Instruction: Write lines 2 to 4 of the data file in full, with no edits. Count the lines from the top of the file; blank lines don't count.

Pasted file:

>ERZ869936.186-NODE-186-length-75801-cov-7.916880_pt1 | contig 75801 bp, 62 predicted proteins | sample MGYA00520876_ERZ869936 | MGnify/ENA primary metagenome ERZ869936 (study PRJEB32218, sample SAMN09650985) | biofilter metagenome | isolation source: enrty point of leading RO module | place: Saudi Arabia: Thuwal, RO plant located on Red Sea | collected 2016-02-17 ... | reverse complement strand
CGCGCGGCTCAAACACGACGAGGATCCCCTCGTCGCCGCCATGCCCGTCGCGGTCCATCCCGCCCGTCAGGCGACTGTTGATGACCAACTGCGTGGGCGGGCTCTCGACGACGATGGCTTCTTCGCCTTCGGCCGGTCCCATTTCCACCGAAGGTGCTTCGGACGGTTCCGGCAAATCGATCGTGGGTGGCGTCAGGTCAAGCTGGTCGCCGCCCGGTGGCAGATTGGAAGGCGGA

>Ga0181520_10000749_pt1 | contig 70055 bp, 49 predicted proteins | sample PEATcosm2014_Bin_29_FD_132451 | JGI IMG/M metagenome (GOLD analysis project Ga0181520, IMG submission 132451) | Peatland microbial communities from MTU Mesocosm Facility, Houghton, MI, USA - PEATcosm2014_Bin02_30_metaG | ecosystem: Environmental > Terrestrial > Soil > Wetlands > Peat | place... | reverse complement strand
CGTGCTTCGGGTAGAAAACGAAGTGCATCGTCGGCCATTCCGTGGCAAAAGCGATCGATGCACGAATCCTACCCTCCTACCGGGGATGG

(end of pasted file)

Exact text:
CGCGCGGCTCAAACACGACGAGGATCCCCTCGTCGCCGCCATGCCCGTCGCGGTCCATCCCGCCCGTCAGGCGACTGTTGATGACCAACTGCGTGGGCGGGCTCTCGACGACGATGGCTTCTTCGCCTTCGGCCGGTCCCATTTCCACCGAAGGTGCTTCGGACGGTTCCGGCAAATCGATCGTGGGTGGCGTCAGGTCAAGCTGGTCGCCGCCCGGTGGCAGATTGGAAGGCGGA

>Ga0181520_10000749_pt1 | contig 70055 bp, 49 predicted proteins | sample PEATcosm2014_Bin_29_FD_132451 | JGI IMG/M metagenome (GOLD analysis project Ga0181520, IMG submission 132451) | Peatland microbial communities from MTU Mesocosm Facility, Houghton, MI, USA - PEATcosm2014_Bin02_30_metaG | ecosystem: Environmental > Terrestrial > Soil > Wetlands > Peat | place... | reverse complement strand
CGTGCTTCGGGTAGAAAACGAAGTGCATCGTCGGCCATTCCGTGGCAAAAGCGATCGATGCACGAATCCTACCCTCCTACCGGGGATGG